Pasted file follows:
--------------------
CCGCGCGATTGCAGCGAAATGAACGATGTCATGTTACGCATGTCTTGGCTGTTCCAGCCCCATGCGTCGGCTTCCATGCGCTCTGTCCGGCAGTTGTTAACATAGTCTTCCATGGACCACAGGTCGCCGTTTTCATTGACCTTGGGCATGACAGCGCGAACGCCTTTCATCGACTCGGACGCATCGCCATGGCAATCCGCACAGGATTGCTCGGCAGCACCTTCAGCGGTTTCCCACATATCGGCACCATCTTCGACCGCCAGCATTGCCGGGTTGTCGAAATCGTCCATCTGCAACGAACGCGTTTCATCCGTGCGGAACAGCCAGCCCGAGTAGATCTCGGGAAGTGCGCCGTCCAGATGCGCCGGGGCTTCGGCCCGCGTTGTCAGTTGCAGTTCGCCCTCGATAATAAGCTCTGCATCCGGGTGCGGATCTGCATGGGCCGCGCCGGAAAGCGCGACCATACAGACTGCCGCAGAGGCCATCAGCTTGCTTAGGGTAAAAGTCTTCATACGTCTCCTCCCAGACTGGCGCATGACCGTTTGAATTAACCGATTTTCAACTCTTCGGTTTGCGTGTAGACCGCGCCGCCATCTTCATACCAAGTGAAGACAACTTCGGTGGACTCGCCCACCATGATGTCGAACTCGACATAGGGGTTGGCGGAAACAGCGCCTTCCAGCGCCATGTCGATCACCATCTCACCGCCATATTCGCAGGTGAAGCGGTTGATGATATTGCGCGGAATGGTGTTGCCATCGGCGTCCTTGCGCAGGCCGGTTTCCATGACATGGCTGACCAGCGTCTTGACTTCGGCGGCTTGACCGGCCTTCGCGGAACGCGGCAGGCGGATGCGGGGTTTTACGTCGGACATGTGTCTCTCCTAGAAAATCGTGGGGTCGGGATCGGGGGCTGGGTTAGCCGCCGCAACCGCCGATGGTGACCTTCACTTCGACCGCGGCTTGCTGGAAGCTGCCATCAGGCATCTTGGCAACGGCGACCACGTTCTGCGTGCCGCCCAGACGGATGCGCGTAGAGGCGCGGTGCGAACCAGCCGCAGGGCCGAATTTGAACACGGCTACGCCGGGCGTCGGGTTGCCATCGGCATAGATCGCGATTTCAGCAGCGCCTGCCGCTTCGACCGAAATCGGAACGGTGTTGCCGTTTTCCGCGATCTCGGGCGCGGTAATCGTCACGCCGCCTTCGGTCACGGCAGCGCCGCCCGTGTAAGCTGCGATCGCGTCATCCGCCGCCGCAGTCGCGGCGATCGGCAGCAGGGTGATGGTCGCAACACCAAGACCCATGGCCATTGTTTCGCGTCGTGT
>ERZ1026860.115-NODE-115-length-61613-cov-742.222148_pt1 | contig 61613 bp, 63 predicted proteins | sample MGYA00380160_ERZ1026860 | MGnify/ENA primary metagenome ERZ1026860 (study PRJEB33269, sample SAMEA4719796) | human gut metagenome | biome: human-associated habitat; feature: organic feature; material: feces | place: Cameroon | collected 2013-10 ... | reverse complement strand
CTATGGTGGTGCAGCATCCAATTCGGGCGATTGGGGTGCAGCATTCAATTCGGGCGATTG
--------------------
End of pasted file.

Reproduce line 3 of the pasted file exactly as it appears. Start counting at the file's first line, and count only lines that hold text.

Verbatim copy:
CTATGGTGGTGCAGCATCCAATTCGGGCGATTGGGGTGCAGCATTCAATTCGGGCGATTG